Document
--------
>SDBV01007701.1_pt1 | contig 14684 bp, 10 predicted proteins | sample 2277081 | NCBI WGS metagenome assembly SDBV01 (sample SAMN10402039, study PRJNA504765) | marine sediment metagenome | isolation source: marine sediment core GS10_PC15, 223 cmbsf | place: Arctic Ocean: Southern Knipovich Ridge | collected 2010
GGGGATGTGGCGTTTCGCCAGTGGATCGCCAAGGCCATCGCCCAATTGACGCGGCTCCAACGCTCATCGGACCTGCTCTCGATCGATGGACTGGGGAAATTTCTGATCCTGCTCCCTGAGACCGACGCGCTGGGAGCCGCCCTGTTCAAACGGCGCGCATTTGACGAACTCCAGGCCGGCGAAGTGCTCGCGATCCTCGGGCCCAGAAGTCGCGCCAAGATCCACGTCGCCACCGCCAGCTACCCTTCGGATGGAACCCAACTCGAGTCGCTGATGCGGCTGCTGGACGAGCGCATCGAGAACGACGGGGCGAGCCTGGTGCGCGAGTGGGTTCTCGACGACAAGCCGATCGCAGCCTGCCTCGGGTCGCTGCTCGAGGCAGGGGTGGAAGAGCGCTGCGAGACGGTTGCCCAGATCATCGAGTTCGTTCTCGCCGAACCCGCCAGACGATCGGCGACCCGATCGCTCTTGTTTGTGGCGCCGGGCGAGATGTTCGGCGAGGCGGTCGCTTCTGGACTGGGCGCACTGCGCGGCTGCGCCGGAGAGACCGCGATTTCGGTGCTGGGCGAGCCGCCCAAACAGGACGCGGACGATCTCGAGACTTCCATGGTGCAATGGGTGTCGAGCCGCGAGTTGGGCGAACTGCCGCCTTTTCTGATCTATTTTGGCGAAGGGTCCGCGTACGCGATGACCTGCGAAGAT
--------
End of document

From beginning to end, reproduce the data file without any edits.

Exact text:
>SDBV01007701.1_pt1 | contig 14684 bp, 10 predicted proteins | sample 2277081 | NCBI WGS metagenome assembly SDBV01 (sample SAMN10402039, study PRJNA504765) | marine sediment metagenome | isolation source: marine sediment core GS10_PC15, 223 cmbsf | place: Arctic Ocean: Southern Knipovich Ridge | collected 2010
GGGGATGTGGCGTTTCGCCAGTGGATCGCCAAGGCCATCGCCCAATTGACGCGGCTCCAACGCTCATCGGACCTGCTCTCGATCGATGGACTGGGGAAATTTCTGATCCTGCTCCCTGAGACCGACGCGCTGGGAGCCGCCCTGTTCAAACGGCGCGCATTTGACGAACTCCAGGCCGGCGAAGTGCTCGCGATCCTCGGGCCCAGAAGTCGCGCCAAGATCCACGTCGCCACCGCCAGCTACCCTTCGGATGGAACCCAACTCGAGTCGCTGATGCGGCTGCTGGACGAGCGCATCGAGAACGACGGGGCGAGCCTGGTGCGCGAGTGGGTTCTCGACGACAAGCCGATCGCAGCCTGCCTCGGGTCGCTGCTCGAGGCAGGGGTGGAAGAGCGCTGCGAGACGGTTGCCCAGATCATCGAGTTCGTTCTCGCCGAACCCGCCAGACGATCGGCGACCCGATCGCTCTTGTTTGTGGCGCCGGGCGAGATGTTCGGCGAGGCGGTCGCTTCTGGACTGGGCGCACTGCGCGGCTGCGCCGGAGAGACCGCGATTTCGGTGCTGGGCGAGCCGCCCAAACAGGACGCGGACGATCTCGAGACTTCCATGGTGCAATGGGTGTCGAGCCGCGAGTTGGGCGAACTGCCGCCTTTTCTGATCTATTTTGGCGAAGGGTCCGCGTACGCGATGACCTGCGAAGAT